Welcome to the newest edition of The Why. “Why are there clouds in the sky?” you ask? Seriously? Are we doing someone’s homework here or maybe you just forgot what you learned in school, which is it? (Still, it does help us avoid those personal questions about private parts.)
Actually if you’ve ever been somewhere where it is really dry you might have noticed there wasn’t a cloud in the sky. But before we get into that, let’s review just what clouds really are first.
According to the Weather Whiz Kids, clouds are large collections of “very tiny droplets of water or ice crystals. The droplets are so small and light that they can float in the air.”
But why are there clouds actually in the sky? As MetOffice confirms, there are clouds in the sky because the air where you see the clouds “is saturated and can’t hold any more water vapor.” Anywhere there is water vapor in the air, clouds can form when the invisible water vapor in the air condense into water droplets or ice crystals.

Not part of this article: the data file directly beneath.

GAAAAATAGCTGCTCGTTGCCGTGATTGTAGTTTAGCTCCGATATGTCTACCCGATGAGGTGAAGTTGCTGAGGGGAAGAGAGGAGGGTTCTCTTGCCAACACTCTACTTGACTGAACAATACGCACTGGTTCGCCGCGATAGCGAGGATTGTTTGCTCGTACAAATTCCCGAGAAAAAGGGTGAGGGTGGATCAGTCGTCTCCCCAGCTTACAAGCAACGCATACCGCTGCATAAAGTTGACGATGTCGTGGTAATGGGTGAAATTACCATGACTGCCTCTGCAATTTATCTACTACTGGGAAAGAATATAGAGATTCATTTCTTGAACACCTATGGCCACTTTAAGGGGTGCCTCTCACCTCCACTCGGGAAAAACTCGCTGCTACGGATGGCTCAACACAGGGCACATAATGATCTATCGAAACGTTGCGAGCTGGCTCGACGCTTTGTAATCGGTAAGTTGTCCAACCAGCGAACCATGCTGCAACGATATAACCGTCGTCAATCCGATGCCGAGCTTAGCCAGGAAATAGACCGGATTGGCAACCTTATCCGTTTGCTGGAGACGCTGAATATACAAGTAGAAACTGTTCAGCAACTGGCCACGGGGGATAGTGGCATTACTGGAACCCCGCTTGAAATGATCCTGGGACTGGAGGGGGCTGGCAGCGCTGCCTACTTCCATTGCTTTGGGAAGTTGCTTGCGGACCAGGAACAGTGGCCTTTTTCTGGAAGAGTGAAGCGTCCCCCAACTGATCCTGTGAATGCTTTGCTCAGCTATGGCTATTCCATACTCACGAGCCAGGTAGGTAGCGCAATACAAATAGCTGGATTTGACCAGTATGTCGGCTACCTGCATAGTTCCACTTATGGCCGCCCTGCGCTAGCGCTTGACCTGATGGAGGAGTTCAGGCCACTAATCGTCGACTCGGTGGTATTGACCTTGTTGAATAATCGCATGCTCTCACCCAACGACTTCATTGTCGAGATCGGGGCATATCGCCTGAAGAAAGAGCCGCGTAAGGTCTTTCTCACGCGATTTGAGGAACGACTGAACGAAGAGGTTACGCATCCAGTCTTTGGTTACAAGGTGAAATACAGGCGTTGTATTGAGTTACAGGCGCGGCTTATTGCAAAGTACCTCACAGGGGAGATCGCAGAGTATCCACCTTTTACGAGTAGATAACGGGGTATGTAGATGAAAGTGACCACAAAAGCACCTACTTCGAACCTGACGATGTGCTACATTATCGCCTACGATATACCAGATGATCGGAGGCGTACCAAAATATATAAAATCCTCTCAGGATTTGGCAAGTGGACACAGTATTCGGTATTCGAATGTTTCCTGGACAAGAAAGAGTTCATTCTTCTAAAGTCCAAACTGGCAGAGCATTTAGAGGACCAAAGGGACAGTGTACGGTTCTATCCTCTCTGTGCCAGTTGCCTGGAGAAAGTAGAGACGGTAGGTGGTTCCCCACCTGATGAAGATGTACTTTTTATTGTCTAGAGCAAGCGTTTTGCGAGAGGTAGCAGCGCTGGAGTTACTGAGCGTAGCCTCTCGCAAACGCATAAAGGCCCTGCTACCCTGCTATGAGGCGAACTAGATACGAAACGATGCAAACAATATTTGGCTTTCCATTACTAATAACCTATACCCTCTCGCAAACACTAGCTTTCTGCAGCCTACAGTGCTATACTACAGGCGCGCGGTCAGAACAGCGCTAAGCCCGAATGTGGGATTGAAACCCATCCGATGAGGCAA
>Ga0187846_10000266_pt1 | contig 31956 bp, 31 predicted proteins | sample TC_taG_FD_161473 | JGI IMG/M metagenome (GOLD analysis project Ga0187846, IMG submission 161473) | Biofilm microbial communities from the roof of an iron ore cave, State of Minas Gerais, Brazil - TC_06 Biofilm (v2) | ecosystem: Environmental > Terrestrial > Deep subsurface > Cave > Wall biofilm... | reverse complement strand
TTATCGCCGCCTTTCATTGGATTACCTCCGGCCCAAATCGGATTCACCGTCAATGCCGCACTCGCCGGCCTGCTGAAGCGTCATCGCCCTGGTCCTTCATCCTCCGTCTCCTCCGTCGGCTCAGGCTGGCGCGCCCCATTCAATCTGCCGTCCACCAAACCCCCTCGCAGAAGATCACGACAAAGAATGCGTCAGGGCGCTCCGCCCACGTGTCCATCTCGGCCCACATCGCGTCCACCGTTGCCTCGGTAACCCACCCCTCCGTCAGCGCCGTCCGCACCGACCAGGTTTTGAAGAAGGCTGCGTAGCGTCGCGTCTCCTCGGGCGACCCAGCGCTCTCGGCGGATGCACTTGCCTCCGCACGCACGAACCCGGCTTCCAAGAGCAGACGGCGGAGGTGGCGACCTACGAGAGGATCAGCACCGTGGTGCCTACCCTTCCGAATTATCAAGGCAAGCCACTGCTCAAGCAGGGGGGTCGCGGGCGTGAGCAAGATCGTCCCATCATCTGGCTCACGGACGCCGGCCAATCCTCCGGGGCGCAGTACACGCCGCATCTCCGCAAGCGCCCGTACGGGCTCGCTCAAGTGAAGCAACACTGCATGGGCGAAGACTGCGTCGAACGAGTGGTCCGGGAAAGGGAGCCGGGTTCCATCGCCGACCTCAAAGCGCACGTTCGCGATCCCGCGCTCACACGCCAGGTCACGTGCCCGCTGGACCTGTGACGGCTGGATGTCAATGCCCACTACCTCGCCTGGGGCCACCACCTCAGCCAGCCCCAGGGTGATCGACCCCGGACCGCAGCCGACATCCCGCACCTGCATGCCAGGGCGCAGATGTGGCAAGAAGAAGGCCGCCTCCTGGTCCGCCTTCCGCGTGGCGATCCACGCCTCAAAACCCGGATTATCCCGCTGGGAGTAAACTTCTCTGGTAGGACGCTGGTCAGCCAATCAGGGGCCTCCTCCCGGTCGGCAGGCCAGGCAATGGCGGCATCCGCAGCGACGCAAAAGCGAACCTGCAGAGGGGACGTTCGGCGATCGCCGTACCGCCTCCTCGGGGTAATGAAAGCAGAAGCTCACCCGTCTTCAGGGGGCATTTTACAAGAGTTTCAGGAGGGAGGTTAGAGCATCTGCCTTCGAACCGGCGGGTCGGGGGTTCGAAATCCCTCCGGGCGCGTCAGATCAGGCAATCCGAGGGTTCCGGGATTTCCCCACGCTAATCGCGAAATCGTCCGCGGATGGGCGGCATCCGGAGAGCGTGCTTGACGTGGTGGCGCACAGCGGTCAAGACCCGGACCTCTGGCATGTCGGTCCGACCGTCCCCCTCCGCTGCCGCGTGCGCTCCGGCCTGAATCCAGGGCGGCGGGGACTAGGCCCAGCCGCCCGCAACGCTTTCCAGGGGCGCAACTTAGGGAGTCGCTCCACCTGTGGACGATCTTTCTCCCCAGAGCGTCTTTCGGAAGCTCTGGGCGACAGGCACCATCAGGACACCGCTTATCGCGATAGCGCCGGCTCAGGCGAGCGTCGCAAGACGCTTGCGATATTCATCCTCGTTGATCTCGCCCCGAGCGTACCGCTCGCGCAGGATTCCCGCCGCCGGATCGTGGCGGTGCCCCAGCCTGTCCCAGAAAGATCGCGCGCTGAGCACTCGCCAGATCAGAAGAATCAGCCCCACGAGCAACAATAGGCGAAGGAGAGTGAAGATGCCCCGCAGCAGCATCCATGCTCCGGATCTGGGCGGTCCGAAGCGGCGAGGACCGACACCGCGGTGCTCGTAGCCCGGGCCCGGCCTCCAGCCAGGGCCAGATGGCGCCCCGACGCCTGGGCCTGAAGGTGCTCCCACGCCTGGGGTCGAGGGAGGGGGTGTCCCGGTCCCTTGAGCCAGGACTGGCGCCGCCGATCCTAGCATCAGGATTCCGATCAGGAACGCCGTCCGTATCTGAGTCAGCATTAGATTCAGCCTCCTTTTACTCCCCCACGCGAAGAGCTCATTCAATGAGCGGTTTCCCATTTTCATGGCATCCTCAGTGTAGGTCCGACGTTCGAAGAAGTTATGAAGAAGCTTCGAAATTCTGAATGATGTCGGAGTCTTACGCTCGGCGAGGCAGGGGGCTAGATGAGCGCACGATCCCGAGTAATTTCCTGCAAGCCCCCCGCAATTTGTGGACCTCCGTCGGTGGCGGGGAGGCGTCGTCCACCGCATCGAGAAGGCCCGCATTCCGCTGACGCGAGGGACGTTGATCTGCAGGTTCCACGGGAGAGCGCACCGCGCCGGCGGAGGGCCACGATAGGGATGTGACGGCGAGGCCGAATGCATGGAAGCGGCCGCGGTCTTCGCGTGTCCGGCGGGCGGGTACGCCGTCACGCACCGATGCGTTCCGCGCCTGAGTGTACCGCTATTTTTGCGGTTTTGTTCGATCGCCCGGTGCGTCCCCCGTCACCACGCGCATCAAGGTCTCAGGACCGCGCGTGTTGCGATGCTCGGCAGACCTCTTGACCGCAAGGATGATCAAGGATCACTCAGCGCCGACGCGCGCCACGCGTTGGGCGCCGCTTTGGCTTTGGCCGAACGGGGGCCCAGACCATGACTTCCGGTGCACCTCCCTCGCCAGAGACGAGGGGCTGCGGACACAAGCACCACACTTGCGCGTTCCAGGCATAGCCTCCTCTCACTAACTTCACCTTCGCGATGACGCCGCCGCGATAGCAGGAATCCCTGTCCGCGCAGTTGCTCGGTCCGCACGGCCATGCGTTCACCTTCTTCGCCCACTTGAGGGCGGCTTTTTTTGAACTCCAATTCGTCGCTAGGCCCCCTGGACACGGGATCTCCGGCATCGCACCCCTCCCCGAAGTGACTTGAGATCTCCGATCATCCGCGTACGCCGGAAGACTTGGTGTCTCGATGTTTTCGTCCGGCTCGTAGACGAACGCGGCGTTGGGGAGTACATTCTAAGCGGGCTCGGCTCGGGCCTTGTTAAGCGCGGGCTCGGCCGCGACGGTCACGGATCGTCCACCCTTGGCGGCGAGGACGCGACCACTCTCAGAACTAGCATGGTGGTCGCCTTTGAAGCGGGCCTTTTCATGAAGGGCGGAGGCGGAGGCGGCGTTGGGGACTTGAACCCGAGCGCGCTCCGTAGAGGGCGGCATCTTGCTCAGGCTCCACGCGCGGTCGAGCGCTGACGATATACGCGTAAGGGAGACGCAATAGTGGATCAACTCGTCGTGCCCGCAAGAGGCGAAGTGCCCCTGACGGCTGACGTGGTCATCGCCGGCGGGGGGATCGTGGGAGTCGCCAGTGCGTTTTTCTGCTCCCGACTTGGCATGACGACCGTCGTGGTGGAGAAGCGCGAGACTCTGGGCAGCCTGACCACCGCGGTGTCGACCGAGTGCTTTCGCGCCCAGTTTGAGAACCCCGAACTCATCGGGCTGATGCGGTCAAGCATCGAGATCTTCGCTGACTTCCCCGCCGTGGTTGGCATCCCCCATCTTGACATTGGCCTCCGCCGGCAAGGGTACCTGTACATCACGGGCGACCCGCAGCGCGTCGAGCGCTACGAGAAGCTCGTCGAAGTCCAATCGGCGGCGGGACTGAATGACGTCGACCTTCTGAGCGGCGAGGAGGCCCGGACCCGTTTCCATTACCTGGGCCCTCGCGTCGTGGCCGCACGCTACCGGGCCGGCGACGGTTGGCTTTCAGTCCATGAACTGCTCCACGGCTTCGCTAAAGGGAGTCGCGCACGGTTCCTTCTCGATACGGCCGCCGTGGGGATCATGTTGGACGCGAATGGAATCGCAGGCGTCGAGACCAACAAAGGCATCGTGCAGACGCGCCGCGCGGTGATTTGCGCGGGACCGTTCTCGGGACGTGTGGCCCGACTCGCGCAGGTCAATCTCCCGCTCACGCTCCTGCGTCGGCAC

There are essentially two reasons why the air would become saturated and unable to hold any more water vapor.
“1. The amount of water in the air has increased – for example through evaporation – to the point that the air cannot hold any more water.
2. The air is cooled to its dew point – the point where condensation occurs – and the air is unable to hold any more water.”
There are clouds in the sky because of condensation. MetOffice notes that “as the air rises, it will cool and reducing the temperature of the air decreases its ability to hold water vapor so that condensation occurs. The height at which dew point is reached and clouds form is called the condensation level.”
(How clouds can form, of course, is an entirely different article.)
Why are there clouds in the sky? Now you know.
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